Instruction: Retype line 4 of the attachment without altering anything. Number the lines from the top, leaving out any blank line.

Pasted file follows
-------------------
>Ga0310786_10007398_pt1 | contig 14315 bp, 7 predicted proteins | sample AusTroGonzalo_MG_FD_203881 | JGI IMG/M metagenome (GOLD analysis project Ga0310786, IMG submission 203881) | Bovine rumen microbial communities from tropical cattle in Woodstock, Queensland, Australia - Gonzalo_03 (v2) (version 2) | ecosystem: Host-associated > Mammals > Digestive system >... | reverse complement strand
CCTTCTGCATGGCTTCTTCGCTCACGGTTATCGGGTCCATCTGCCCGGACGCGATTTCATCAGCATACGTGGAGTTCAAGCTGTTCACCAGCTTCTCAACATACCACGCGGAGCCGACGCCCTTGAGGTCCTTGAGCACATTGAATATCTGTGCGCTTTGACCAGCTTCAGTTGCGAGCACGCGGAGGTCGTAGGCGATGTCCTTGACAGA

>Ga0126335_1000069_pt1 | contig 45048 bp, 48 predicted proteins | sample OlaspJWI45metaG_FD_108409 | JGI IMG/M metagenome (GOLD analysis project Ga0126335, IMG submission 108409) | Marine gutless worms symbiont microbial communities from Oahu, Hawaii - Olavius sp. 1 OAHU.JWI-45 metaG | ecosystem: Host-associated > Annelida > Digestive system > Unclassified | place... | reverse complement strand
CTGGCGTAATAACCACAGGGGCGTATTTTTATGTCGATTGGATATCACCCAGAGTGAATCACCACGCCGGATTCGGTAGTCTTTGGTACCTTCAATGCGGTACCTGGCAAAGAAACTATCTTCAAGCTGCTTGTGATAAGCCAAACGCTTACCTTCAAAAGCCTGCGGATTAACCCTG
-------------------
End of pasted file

CTGGCGTAATAACCACAGGGGCGTATTTTTATGTCGATTGGATATCACCCAGAGTGAATCACCACGCCGGATTCGGTAGTCTTTGGTACCTTCAATGCGGTACCTGGCAAAGAAACTATCTTCAAGCTGCTTGTGATAAGCCAAACGCTTACCTTCAAAAGCCTGCGGATTAACCCTG